Launching the nationwide boycott in Chennai

On October 28, 2005, Dow Chemical’s business expansion plans in India suffered their first serious setback after a campaign by Bhopal survivors resulted in a dramatic reversal, and the Indian Oil Corporation (IOC) cancelled its decision to purchase technology from Dow for its proposed mono ethylene glycol plant in Panipat, India.

In an official letter, the Ministry of Petroleum confirms the deal was cancelled because of Dow's "misrepresentation of facts" to the Indian Government. "Initially, it was believed that Dow Chemicals did not have any linkage with M/s Union Carbide...however, based on clarifications furnished by Dow Global Technology Inc., it now emerges that the Process Design Package was prepared by UCC and not by Dow."

Dow had conveyed to the Indian Oil Corporation that the technology in question was a patented Dow technology, developed and marketed by Dow. However, Bhopal campaigners unearthed and presented evidence to the Government and IOC that confirmed that the Meteor technology remains a patented Union Carbide technology. In their response to IOC, Dow officials have alleged that the cancellation of the deal has caused a loss of $1.5 million.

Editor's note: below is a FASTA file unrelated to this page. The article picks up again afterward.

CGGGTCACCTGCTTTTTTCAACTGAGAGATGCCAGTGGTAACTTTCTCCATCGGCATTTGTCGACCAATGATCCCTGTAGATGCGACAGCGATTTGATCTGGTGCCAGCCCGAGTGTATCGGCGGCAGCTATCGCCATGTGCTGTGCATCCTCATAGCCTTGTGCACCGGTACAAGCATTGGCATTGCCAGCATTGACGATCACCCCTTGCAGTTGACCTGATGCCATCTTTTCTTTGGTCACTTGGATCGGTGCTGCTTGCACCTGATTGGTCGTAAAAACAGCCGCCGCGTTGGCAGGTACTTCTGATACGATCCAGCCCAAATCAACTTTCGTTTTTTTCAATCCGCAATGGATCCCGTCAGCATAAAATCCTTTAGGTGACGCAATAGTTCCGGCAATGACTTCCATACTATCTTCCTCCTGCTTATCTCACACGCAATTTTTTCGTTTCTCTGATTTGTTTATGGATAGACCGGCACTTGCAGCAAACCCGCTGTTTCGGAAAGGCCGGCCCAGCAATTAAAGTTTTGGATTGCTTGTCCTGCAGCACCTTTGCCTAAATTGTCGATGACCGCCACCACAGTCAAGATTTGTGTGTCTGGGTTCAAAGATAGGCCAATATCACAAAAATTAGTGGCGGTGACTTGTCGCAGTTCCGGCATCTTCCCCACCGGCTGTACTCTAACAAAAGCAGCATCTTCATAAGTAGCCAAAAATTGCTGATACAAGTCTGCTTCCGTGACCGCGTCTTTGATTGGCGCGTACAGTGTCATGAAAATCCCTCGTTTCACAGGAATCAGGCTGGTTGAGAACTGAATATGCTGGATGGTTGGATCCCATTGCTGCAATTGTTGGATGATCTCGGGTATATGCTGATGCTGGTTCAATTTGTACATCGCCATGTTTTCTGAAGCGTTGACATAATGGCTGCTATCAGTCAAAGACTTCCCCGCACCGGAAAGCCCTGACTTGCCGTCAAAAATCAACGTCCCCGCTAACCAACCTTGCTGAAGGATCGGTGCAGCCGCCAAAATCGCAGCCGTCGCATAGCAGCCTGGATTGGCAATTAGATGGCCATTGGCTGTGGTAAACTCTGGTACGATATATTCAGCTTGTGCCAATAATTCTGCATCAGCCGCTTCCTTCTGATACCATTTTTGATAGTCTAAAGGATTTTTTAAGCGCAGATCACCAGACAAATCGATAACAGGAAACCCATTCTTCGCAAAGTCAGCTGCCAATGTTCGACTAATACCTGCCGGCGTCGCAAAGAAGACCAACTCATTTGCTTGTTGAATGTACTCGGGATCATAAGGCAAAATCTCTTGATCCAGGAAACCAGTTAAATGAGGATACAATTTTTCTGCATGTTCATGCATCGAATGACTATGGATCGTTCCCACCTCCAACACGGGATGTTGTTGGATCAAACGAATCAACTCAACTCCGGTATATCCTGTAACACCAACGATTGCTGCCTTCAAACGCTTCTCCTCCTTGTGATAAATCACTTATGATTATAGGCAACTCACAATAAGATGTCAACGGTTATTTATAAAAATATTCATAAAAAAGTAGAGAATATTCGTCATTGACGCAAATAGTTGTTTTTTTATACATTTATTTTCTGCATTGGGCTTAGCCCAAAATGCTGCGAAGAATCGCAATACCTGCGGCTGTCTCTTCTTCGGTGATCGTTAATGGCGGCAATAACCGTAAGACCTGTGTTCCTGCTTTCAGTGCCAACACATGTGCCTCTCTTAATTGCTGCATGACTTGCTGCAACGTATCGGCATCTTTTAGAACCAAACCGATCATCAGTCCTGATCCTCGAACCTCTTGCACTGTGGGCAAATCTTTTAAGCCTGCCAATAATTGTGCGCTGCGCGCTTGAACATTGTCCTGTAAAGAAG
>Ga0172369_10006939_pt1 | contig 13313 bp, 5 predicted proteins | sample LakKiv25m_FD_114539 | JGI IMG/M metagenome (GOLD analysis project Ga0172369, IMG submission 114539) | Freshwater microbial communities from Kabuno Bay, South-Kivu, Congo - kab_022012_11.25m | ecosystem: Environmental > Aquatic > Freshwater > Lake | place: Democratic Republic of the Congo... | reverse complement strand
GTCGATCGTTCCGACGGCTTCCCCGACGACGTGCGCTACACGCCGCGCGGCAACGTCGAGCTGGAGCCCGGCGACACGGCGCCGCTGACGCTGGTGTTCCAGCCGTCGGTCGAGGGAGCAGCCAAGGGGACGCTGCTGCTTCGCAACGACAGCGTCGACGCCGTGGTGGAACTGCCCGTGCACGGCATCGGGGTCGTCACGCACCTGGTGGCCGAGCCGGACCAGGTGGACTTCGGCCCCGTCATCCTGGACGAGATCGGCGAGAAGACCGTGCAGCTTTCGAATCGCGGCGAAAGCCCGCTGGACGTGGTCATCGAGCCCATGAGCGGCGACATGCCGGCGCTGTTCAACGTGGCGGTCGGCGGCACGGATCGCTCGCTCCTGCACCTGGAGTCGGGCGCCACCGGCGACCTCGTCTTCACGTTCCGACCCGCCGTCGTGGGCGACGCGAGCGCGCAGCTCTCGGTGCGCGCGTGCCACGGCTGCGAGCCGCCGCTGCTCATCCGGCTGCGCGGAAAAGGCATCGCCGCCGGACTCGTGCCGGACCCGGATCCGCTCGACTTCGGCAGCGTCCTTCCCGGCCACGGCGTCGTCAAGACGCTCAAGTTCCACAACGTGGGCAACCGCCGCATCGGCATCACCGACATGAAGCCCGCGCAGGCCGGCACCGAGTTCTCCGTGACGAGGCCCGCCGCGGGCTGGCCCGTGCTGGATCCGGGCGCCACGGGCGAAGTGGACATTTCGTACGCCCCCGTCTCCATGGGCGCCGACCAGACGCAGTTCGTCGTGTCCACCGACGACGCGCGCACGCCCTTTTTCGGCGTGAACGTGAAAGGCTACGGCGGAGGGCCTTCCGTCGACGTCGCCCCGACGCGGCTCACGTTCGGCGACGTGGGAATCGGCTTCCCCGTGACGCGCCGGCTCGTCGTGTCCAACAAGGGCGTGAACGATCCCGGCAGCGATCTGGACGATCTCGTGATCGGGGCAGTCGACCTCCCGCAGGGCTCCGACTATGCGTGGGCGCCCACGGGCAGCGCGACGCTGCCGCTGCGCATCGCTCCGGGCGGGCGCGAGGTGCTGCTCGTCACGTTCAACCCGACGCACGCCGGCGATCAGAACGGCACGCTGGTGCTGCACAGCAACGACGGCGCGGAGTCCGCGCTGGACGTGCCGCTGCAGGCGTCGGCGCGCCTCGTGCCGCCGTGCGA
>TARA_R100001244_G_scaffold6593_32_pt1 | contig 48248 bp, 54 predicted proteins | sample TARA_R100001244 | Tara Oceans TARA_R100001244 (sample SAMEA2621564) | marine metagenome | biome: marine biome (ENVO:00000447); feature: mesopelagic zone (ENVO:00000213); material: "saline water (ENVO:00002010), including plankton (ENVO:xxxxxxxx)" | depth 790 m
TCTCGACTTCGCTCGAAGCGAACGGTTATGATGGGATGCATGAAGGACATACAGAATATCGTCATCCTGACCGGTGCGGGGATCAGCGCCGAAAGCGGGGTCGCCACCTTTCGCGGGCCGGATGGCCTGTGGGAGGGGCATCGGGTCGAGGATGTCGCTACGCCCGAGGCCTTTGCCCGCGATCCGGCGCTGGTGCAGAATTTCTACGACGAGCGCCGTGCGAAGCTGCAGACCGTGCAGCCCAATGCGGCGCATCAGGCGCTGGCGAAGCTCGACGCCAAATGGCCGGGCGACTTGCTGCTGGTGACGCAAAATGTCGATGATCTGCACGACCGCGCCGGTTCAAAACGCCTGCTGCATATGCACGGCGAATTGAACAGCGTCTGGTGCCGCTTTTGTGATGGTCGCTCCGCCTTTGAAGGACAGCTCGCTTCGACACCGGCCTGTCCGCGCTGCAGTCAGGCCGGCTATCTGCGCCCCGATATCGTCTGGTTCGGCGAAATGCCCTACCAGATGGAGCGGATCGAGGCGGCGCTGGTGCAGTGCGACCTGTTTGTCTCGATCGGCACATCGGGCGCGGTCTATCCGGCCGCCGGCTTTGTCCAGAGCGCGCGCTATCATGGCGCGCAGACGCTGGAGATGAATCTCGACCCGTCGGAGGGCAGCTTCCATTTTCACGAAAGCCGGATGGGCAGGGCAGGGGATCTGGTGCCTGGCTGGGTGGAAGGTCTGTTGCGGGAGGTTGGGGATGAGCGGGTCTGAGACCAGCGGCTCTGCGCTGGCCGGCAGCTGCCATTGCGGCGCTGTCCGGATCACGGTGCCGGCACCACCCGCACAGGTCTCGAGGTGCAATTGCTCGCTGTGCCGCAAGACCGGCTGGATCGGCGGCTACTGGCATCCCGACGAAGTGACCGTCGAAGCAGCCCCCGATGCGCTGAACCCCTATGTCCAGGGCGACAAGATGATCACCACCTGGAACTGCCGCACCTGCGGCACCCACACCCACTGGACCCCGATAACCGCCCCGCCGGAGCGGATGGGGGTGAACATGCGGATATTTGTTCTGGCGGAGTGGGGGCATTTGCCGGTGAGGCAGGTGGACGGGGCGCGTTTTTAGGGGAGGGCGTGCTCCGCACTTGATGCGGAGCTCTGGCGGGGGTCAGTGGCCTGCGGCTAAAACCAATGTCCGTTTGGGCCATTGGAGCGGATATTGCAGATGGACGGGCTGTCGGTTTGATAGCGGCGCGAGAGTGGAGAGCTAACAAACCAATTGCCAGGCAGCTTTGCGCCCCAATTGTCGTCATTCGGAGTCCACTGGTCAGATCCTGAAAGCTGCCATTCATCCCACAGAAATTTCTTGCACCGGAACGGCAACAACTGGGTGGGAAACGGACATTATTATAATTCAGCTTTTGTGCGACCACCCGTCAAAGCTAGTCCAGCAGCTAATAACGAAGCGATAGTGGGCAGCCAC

Indian Oil Cancels the Deal

In November 2004, after catching wind of the still-secretive deal between Dow & IOC, Bhopal survivors and their supporters launched a nationwide campaign demanding the blacklisting of Dow Chemical by the Government, and protesting against Indian Oil’s proposal to do business with a company that has refused to address its pending Bhopal liabilities.